Tag Archives: everyone

Enterprise Cloud: Why Size Matters

One of the biggest issues in speaking of technology trends is the natural impulse to apply a “one size fits all” approach.

People talk about technology the way they talk about the weather–it’s something that affects everyone the same way. Raining? That’s too bad about the ball game. Nice for your flower garden though.

Unfortunately, when it comes to technology, it doesn’t affect everyone the same way. At the risk of losing 90% of my readers in one go, I’m going to dust off one of the great evil words in the technology industry–Enterprise. As I’ve said before, the word “Enterprise” in the phrase “Enterprise Software” has come to mean software that sucks. In fact, if you Google “Enterprise Software” (with the quotes) the number two link is “Why Enterprise Software Sucks“.

So why dust off this word? I suppose I enjoy collecting antiques.

It’s after all a perfectly good word, and can be repurposed as a pot holder or maybe a tea cozy. What I’d like to have is a word that signifies the following:

An organization that has grown in size to the point where the old tricks don’t work anymore.

Funny Pictures

* Its organization has shattered into factions
* It’s technology has separated into silos
* Its market has fragmented into niches

The big challenge is how does one maintain the advantages of size and scale but still retain agility?

I think it’s possible:
Bull headstand

So how does fragmentation affect the use of cloud?

Well in terms of complex demand, cloud principles are very exciting.

swiss army

If your market is fragmented, you will be happy to offer a platform of reusable services that can be customized by channel partners or even by end users into thousands of possible use cases. Think iPhone App Store. So for complex demand, the cloud is a good thing.

The challenge for the Enterprise and cloud is the concept of “Complex Supply”. Since both the technology in the Enterprise is already siloed, adding cloud just adds another silo. Legacy Mainframe apps, Web Application Servers, Enterprise Applications, you name it, Cloud just adds yet another technology silo to maintain, integrate, secure and govern. Since large organizations are fragmented into smaller organizations, this problem is compounded when one organization creates a dependency on cloud services without a systematic enabling architecture.

Size matters. People try to apply architectural patterns and software solutions as if they were one-size-fits all.

ass is too small

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SOA Arrogance is Dead

I spoke at the Burton Group Catalyst conference in the SOA Track immediately after Anne and made the following point..

First and foremost, the most stupid and ignorant reading of “SOA is DEAD” is that the perspective of SOA is no longer needed in the Enterprise. This point of view is stupid, particularly when SOA is so important for mash-ups, Cloud Computing, SaaS, PaaS, BSM, IT Governance, Portfolio management and most modern IT practices.

The problem of Enterprise IT Complexity (and Entropy) *DOES* need to be solved. SOA is one of many key architectural perspectives that can make this happen.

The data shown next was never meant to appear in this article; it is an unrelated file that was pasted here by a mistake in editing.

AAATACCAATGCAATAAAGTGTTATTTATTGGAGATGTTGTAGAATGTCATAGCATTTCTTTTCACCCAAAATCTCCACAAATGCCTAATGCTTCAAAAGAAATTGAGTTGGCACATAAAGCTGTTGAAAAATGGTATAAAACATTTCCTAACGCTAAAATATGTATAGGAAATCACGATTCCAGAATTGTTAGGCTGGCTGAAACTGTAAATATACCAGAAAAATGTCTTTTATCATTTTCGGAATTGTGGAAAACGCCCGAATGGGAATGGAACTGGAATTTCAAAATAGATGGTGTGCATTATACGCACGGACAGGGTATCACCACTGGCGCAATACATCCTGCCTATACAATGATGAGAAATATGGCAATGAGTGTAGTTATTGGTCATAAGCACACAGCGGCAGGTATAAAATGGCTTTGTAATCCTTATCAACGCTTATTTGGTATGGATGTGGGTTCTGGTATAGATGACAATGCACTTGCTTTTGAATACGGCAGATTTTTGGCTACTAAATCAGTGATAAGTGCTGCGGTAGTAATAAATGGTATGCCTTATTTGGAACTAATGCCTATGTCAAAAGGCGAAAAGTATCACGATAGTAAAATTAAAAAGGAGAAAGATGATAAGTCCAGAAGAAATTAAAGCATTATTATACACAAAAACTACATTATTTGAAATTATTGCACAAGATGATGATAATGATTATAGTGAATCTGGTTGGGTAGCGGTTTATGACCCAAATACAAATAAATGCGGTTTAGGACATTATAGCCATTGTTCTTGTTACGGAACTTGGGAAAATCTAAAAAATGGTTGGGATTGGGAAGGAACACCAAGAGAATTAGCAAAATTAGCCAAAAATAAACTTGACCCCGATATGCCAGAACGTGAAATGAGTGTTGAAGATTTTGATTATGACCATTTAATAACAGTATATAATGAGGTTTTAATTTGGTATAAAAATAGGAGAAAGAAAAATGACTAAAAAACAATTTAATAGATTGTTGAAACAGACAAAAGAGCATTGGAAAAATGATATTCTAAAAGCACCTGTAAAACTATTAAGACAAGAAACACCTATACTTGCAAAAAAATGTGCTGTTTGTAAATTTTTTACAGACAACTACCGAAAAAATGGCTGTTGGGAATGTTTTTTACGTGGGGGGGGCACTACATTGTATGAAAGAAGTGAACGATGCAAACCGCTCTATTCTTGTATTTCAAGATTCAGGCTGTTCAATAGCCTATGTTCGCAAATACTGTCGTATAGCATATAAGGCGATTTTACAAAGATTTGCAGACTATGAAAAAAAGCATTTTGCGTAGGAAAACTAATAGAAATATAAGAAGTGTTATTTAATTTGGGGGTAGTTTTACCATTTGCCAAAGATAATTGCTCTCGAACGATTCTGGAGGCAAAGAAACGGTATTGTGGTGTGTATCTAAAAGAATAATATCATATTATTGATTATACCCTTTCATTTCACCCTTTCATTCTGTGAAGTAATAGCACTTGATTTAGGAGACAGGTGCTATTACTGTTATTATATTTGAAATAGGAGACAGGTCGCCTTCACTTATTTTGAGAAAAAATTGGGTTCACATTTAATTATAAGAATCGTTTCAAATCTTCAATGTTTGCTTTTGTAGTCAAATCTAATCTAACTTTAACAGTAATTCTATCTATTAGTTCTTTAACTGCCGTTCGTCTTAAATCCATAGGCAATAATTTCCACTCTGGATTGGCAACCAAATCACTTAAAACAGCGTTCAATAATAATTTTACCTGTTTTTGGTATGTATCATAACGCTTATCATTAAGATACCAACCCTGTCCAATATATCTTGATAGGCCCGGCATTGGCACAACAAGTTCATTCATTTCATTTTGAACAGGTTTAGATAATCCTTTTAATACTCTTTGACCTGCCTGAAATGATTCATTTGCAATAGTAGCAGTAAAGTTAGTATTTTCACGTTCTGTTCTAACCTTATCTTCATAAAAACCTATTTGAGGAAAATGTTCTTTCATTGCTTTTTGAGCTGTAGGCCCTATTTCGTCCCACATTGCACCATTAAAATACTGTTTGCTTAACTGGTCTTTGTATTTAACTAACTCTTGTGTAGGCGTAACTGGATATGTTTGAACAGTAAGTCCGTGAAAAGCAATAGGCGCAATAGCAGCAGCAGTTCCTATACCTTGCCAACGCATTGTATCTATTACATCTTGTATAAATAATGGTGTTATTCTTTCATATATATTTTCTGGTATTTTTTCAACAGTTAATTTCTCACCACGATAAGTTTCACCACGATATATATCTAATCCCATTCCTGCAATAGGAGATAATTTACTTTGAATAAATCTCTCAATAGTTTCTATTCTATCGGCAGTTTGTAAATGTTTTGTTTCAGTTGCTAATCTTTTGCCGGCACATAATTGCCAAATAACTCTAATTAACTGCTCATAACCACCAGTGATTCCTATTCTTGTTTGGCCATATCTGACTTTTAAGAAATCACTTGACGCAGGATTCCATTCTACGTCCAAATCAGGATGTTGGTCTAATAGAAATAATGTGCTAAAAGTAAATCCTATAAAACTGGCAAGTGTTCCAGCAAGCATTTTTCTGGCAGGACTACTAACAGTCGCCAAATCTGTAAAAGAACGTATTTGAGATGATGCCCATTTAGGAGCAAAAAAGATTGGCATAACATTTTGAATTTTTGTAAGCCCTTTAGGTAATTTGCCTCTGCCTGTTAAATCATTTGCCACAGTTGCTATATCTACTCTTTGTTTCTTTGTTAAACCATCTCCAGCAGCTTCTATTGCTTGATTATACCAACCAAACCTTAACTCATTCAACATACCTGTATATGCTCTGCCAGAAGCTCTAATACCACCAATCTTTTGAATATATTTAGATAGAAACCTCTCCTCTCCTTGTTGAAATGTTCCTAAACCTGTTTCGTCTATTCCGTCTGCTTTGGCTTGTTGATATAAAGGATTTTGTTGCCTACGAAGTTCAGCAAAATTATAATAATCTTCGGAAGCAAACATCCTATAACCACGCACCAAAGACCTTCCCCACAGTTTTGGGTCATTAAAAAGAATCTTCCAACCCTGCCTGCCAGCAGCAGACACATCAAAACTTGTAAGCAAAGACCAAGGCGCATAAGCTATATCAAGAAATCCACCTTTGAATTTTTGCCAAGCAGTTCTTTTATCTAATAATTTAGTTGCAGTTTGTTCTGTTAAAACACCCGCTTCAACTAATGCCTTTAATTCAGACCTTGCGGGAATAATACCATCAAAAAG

Everything is a service (SOA) is an incredibly powerful view.

But within appropriate bounds, everything can also be appropriately viewed as a Process, an Event, an Object, a database table, or other abstraction.

The idea that an enterprise architect could become so focused on “one architecture to rule them all” is as preposterous as “one vendor to rule them all”.


Like the unfortunate cat in this photo, the Enterprise Architect’s head “GROED TOO FASS”… SOA simply cannot be applied to all things. Conceptually it works. You can walk around and talk about how everything in the universe is a service. It’s actually a fun exercise. But to try to implement Enterprise IT that way, by occluding and dominating everyone else’s world view is simply ineffective.

We all know that the “tipping point” has been reached with IT, and that just about everyone is dissatisfied with it. SOA is an essential ingredient in the fix, but instead of insisting on an “Atkins” diet that consists only of meat (services), why not have a healthy and balanced diet that includes vegetables (processes), whole grains (objects), healthy oils and fats (events) and some sugars like fruit (database tables). While it may be unfair to compare SOA to a fad diet, the concept of a healthy enterprise never goes out of style.

Everyone’s point of view is needed, and although IT ends up looking very “simple” if you try to take a simplified view of IT and force it upon everyone. Unfortunately, such a simple monolithic view, even if it is as powerful as SOA will fail.

Enterprise Architects are smart people. We should all be able to incorporate and understand the validity of multiple viewpoints at the same time. The service oriented viewpoint is the key perspective with which IT can reorganize itself, but it should not be force fit over business people who think in processes or developers who think in objects or data gurus who think in tables.

We have gone from integration of systems, which is the rather mundane task of getting machines to interoperate, to the sophisticated task of integrating world views, and even more importantly, intentions. The Enterprise is made up of many world views and many different intentions. These need to be reconciled, but to run roughshod over the perspectives and intentions of others is simply not an adoption best practice.

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